Telling the story of a homeless man given shelter by a businessman and his status-obsessed wife, Down and Out in Beverly Hills was released to positive reviews as well as modest box office success.
Starring Nick Nolte as the film’s titular down-and-out character Jerry Baskin, alongside Richard Dreyfuss as Beverly Hills resident Dave Whittman and Bette Midler as his wife Barbara, Down and Out in Beverly Hills is a fun film that was described by one reviewer as being “more intelligent and relevant than most of the serious films around.”
Below are some fascinating facts about this 1986 film that may well have passed you by. We hope this article encourages you to dig it up and watch it as soon as you possibly can!
10. It’s based on the 1919 French play Boudu Saved from Drowning
Down and Out in Beverly Hills is based on a 1919 French play called ‘Boudu sauvé des eaux’ (translated as Boudu Saved from Drowning).
Boudu sauvé des eaux had already been adapted into a 1932 social satire comedy film by Jean Renoir, a well-known French director, writer, producer and actor who made more than 40 films from the 1920s through to the 1960s.
9. It could have starred Warren Beatty as Dave alongside Burt Reynolds or Jack Nicholson as Jerry
The casting of the film, which was given the working title Jerry Saved from Drowning, could have gone very differently, with Burt Reynolds being the first actor offered the role of Jerry Baskin.
Once Reynolds declined the project, the plan was for Jack Nicholson to play Jerry alongside Warren Beatty as Dave Whittman.
8. It was the first-ever Walt Disney film to receive an adult only ‘R-rating’ from the Motion Picture Association of America
Down and Out in Beverly Hills was released by Touchstone Films, a Walt Disney Studios subsidiary that was created in 1984. Touchstone Films was intended as an outlet for the house of mouse’s more adult-focused productions such as Splash, which was the first film to be released under the label.
Down and Out in Beverly Hills was given an R-rating by MPAA (Motion Picture Association of America) for its sexual content, swearing and drug references, becoming the first Disney film to be given such a certificate.
7. Nick Nolte lived homeless for five weeks in preparation for his role
Nick Nolte was already a major player in Hollywood after starring in the likes of 48 Hrs, the 1982 action comedy that was Eddie Murphy’s film debut and was also credited as pioneering the ‘buddy cop’ genre.
Building on that success, Nolte decided to go to great lengths to ensure his performance as Jerry Baskin was as authentic as it could be, spending five weeks living on the streets to get an idea of what it was like to be homeless.
6. Nick Nolte ‘vomited’ beer and orange juice into Richard Dreyfuss’ face
Remember the scene in which Nick Nolte vomits into Richard Dreyfuss’ face after the businessman rescues him from drowning? Well, the substance used wasn’t quite as bad as it looked.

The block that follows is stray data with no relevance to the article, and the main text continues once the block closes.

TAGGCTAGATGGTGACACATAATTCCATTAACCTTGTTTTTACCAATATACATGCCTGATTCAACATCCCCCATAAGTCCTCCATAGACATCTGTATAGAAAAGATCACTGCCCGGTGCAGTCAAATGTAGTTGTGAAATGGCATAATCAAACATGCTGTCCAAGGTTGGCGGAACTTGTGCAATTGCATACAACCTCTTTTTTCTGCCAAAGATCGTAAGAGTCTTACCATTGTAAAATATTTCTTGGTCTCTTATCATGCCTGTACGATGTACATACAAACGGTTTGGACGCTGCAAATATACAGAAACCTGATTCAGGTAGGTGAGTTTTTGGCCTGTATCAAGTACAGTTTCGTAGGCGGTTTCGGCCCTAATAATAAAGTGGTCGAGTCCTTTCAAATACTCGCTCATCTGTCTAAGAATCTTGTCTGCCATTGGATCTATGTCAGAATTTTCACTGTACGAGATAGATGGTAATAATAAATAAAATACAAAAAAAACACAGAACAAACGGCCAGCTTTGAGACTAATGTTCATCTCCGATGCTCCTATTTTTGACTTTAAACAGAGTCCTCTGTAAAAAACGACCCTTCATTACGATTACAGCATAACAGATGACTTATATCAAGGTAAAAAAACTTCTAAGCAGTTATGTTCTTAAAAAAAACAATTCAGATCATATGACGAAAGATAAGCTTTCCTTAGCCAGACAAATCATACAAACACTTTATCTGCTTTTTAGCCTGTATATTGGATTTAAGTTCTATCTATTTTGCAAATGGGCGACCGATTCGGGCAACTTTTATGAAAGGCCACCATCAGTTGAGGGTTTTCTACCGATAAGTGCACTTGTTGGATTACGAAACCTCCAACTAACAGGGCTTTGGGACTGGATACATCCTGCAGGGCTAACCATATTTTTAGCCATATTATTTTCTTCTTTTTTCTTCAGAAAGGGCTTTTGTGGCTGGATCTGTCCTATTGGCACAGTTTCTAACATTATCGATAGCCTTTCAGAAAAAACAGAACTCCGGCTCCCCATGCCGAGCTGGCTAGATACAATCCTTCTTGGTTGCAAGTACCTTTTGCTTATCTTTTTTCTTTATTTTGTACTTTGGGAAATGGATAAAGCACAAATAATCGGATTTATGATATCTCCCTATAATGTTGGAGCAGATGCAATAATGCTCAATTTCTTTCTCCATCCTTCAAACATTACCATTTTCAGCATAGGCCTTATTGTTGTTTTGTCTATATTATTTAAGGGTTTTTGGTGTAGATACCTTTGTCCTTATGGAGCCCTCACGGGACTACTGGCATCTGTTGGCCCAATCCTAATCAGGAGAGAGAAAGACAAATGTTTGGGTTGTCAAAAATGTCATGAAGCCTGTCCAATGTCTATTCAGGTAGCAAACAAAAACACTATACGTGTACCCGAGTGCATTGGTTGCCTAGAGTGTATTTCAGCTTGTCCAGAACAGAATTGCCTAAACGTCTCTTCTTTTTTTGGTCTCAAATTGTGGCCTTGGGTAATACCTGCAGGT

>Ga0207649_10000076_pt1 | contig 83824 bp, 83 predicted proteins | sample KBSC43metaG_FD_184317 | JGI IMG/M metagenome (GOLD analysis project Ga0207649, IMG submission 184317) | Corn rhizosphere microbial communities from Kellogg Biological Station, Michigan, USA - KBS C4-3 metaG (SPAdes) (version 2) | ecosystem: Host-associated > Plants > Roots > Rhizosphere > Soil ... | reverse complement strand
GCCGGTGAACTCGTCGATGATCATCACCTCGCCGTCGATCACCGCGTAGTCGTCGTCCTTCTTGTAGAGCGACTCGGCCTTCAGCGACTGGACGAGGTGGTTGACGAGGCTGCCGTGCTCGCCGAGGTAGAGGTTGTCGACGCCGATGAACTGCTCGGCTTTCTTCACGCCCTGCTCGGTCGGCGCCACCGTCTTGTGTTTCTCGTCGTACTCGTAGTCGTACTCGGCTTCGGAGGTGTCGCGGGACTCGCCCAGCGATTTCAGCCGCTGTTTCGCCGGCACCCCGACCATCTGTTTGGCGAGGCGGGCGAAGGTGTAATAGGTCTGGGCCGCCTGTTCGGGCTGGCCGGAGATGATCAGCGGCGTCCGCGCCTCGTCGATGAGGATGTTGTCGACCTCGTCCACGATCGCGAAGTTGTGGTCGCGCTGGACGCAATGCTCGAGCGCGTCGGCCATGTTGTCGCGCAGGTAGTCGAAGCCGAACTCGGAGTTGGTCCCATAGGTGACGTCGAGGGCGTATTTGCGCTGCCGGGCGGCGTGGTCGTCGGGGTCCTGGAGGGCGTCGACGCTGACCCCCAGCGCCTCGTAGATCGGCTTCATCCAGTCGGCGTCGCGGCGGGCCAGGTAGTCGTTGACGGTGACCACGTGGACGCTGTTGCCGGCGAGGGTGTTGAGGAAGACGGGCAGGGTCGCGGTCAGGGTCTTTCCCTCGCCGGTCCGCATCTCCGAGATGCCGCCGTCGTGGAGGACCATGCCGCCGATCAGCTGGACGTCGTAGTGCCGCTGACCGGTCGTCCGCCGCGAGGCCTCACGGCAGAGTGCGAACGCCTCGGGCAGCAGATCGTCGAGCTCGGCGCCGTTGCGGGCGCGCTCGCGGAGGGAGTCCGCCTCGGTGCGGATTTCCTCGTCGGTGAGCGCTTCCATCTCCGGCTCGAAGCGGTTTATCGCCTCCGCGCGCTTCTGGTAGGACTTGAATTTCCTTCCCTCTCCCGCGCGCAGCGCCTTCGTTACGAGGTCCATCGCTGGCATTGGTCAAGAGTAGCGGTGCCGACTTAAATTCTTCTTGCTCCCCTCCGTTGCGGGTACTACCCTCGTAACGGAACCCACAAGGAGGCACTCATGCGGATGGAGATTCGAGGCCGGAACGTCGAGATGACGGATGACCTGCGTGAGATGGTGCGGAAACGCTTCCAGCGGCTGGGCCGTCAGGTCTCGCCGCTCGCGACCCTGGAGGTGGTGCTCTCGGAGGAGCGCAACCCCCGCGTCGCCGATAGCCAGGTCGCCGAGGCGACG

Because the ‘vomit’ was created using a combination of beer and orange juice, and whilst it isn’t a concoction that we’ve ever tried, we’re sure it’s a hundred times better than being covered in the real thing!
5. The late musician Little Richard contributed to the soundtrack and even stars in the film
The legendary American singer-songwriter Little Richard, who passed away in May 2020 at the age of 87, contributed two songs to the film’s soundtrack.
But his input didn’t end there, because he also acted in the film as its fifth-billed star, playing Orvis Goodnight.
4. There are a number of references to Richard Dreyfuss’ previous Steven Spielberg-directed roles
Down and Out in Beverly Hills contains a number of references to Richard Dreyfuss’ previous roles, such as when he drives past a poster advertising Jaws, the Steven Spielberg film which thrust the actor into Hollywood’s A-list.
Dave Whittman’s son Max also says “close encounters of the fourth kind, take one” when running out of his house with a video camera, referencing 1977’s Close Encounters of the Third Kind, another Steven Spielberg film in which Dreyfuss starred.
3. It’s credited with increasing awareness of the US emergency services number
The film is credited with significantly increasing awareness of the American emergency services number 911.
This is due to the scene in which Richard Dreyfuss’ character Dave Whittman runs and yells “call 911, call 911!”
2. It was adapted into an unsuccessful TV sitcom in 1987
Only a year after the film was released, a Down and Out in Beverly Hills TV sitcom aired in the US, with Dave and Barbara’s son Max (played by Evan Richards in both productions) being the only character to make the transition to the small screen.
Unfortunately, the show’s ratings were poor, meaning that it was cancelled by Fox Broadcasting Company after just five episodes.
1. It is one of a number of 1980s films to have ‘Beverly Hills’ their title
The success of Beverly Hills Cop in 1984 meant that there were soon a stew of films to feature the words ‘Beverly Hills’ in their title. Excluding the film that we’re referencing today, how many can you name?
We’ll help you out with Beverly Hills Cop II, Beverly Hills Brats, Beverly Hills Vamp, Beverly Hills Madam, Scenes from the Class Struggle in Beverly Hills and Troop Beverly Hills!